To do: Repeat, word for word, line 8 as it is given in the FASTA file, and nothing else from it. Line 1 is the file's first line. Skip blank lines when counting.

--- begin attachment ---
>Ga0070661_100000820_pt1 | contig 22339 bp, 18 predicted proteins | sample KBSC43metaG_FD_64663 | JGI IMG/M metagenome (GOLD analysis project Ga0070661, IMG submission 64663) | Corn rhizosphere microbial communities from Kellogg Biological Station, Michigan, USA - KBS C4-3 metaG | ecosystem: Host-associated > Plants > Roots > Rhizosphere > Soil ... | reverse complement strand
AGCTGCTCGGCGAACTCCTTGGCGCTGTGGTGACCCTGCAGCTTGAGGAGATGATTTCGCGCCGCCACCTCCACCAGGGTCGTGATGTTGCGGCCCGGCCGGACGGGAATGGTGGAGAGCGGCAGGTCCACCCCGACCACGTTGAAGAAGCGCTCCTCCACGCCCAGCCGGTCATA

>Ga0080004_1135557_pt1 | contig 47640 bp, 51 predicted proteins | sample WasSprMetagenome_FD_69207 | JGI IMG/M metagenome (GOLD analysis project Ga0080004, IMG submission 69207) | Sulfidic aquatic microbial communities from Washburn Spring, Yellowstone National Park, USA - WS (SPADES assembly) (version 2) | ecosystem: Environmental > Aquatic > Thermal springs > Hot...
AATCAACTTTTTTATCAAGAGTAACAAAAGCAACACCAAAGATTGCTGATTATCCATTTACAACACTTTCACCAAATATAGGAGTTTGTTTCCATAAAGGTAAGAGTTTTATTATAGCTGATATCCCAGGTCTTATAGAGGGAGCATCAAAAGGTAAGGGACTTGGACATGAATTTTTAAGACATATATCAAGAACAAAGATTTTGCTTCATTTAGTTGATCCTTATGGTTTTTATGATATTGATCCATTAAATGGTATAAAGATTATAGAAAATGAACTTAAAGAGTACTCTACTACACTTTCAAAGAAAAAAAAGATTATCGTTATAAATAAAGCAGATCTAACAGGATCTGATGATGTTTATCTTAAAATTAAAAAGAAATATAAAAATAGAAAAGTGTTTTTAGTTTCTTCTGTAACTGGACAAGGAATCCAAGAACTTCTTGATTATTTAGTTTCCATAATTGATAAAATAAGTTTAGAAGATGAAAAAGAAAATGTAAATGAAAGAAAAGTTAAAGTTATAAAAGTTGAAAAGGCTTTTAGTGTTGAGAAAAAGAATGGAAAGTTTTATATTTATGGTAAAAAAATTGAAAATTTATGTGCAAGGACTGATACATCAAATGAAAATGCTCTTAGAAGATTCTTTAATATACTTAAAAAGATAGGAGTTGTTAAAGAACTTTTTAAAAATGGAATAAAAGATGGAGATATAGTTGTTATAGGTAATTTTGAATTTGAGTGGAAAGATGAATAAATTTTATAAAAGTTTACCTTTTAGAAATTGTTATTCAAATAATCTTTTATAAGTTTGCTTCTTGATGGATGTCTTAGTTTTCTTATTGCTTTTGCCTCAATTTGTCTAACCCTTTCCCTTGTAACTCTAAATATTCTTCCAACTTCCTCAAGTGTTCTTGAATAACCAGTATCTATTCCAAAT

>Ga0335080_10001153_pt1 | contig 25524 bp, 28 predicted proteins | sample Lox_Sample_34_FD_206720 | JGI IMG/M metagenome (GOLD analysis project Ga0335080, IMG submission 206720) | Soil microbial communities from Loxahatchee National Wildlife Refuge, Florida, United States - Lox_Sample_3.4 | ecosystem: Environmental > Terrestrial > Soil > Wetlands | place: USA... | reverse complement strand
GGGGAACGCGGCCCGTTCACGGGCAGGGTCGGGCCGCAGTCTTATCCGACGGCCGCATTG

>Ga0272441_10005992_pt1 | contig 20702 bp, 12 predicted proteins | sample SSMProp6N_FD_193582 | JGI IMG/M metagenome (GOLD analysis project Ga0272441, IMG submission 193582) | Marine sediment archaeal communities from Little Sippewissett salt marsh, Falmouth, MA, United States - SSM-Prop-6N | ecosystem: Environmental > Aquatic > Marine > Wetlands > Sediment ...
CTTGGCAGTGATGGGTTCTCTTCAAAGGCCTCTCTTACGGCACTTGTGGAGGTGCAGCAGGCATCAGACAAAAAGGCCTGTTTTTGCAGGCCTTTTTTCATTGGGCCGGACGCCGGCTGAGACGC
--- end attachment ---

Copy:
CTTGGCAGTGATGGGTTCTCTTCAAAGGCCTCTCTTACGGCACTTGTGGAGGTGCAGCAGGCATCAGACAAAAAGGCCTGTTTTTGCAGGCCTTTTTTCATTGGGCCGGACGCCGGCTGAGACGC